Turkish leader agrees to early elections

Ruling coalition loses majority in parliament


Turkey's ailing prime minister, Bulent Ecevit, accepted yesterday what seemed inevitable and agreed to early elections, in November, after more defections from his wobbly coalition brought it below a majority in parliament.

The three-party coalition has been crippled by bickering over reforms that are a condition for talks on joining the European Union.

Ecevit's hand was forced by an exodus from his Democratic Left Party this month of almost half of its members in parliament, making it the smallest party in the coalition instead of the biggest.

Ecevit, who is 77 and has been sidelined for weeks with illnesses that include a spinal disorder and Parkinson's disease, plans to soldier on until the elections, which will be 18 months earlier than required.

Although six more members resigned from the party yesterday, Ecevit persuaded a bloc of nine to stay, apparently removing the threat of a vote of no-confidence as the political focus shifts to the election campaign.

Deputy Prime Minister Mesut Yilmaz said Devlet Bahceli's Nationalist Action Party, now the biggest party in the coalition, had promised not to block reforms needed for European Union membership in return for setting an election date.

"We will start working toward recalling the parliament as soon as possible, at the latest by the end of this month, to make the necessary legal amendments for EU membership," Yilmaz said.

All three parties are fighting for their survival. None can be sure of clearing the threshold of 10 percent of votes they would need to be returned to parliament, the Turkish Grand National Assembly.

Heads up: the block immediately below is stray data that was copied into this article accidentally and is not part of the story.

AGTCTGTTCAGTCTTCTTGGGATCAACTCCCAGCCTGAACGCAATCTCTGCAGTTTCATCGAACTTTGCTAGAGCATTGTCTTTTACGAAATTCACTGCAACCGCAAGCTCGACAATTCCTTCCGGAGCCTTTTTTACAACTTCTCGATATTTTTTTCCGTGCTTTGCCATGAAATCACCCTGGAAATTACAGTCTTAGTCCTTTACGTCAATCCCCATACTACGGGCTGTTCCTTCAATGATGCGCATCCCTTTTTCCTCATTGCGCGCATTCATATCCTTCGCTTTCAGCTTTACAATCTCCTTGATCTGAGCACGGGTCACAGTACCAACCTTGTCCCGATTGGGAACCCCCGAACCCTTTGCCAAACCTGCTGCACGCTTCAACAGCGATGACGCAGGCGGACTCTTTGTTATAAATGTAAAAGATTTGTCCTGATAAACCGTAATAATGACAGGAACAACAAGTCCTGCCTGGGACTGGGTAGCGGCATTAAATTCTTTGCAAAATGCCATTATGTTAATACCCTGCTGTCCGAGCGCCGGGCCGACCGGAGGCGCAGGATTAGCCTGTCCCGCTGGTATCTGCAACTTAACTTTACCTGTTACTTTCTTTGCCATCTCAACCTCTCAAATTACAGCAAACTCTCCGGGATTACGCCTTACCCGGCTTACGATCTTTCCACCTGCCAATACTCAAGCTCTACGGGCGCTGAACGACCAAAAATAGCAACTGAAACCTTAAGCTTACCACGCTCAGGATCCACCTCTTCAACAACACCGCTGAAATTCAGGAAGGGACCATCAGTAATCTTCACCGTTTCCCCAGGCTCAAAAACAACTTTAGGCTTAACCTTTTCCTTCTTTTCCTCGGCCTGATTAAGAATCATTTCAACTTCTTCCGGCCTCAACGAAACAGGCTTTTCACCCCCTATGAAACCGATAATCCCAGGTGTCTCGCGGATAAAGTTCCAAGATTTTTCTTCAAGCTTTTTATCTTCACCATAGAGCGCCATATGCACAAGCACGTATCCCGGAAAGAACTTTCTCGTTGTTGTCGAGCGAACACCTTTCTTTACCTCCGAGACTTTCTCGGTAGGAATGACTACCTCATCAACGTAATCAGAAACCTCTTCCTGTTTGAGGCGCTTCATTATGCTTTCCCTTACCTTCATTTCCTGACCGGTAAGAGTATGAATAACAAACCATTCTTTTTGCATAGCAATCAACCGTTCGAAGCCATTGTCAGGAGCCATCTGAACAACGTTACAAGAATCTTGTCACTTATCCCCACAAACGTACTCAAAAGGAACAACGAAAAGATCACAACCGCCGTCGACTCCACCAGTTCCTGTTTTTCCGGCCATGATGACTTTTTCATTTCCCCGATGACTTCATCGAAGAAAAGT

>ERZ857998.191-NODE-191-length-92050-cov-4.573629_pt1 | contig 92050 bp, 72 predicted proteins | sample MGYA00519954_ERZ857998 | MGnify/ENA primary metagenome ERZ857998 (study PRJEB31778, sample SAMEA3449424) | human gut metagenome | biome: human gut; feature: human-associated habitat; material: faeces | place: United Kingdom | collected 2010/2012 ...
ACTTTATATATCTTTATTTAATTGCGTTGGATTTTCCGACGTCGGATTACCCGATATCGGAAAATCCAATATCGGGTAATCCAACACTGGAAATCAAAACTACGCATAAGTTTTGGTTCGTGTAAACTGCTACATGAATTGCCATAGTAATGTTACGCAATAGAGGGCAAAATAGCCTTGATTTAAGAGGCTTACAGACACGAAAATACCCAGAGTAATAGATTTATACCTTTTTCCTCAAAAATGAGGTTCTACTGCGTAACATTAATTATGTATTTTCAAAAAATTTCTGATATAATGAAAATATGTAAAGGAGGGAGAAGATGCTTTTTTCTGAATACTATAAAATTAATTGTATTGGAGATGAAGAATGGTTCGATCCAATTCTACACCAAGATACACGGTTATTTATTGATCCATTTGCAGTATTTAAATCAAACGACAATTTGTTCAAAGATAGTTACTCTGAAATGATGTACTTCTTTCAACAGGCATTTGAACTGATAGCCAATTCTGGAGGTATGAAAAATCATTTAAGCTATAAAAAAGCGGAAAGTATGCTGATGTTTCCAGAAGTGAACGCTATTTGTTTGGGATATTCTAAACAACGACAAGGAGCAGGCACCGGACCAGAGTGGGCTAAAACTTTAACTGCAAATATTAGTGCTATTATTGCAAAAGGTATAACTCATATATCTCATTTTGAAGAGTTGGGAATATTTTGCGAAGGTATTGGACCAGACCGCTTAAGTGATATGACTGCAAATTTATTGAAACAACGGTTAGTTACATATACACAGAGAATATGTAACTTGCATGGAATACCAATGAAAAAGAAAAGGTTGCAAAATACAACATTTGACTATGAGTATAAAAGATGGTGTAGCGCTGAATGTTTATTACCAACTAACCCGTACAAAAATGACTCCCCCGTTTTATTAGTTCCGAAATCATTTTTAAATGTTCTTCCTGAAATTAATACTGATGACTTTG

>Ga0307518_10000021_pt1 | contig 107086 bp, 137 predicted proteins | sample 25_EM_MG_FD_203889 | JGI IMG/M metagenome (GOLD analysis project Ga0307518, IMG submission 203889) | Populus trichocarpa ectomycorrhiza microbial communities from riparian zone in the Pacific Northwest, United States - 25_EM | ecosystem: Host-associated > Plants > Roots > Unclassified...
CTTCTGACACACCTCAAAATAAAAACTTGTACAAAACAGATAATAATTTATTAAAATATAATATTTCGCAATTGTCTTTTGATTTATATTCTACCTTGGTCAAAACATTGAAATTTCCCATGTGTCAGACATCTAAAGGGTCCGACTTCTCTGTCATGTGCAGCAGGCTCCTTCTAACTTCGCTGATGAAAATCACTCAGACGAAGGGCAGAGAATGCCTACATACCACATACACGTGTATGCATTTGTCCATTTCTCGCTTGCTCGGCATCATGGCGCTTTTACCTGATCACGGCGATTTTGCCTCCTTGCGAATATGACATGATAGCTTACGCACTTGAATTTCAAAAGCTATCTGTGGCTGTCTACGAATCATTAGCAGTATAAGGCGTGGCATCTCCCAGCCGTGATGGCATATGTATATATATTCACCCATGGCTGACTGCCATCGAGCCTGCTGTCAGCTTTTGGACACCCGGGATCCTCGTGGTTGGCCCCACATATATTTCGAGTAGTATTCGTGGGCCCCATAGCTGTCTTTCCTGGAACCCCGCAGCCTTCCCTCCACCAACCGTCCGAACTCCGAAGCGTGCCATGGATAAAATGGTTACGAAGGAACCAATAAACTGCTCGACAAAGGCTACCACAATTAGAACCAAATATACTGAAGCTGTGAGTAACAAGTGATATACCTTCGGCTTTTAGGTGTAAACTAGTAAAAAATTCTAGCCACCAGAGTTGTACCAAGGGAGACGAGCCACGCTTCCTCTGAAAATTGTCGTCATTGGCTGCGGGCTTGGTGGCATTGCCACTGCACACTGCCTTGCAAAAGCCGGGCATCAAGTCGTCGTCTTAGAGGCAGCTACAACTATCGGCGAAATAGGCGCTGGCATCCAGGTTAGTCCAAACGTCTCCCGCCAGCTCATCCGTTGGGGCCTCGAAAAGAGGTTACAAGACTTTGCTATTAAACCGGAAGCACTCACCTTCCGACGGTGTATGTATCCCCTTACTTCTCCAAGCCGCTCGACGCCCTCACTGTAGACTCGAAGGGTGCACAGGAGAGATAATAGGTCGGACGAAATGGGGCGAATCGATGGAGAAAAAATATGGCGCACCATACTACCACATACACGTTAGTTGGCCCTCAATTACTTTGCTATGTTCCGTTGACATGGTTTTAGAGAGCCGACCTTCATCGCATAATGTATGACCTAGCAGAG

The political equation is complicated further by opinion polls indicating that the new Justice and Development Party, forged a year ago from the ashes of a banned Islamic party, is by far the most popular with voters.

Many of the defectors are expected to join a new centrist party being formed by Ecevit's most prominent former allies. They jumped ship fearing that the country's political gridlock could jeopardize the ambition of Turkey, NATO's only mostly Muslim nation, to join the European Union as well as a $16 billion International Monetary Fund loan.

The stakes are high for this country of 65 million Turks, which is suffering from high unemployment and its worst recession since 1945.

They are also high for the United States, which needs a compliant and stable ally as a base in the event that it decides to proceed with military action against neighboring Iraq.

Bahceli plans to make Turkey's EU candidacy an election issue. He opposes membership because of requirements to abolish the death penalty and to ease curbs on the country's Kurdish minority using their own language.

His party, which is seeking voters in more nationalistic rural areas, insists that such concessions to the Kurds would encourage them to renew a separatist revolt.

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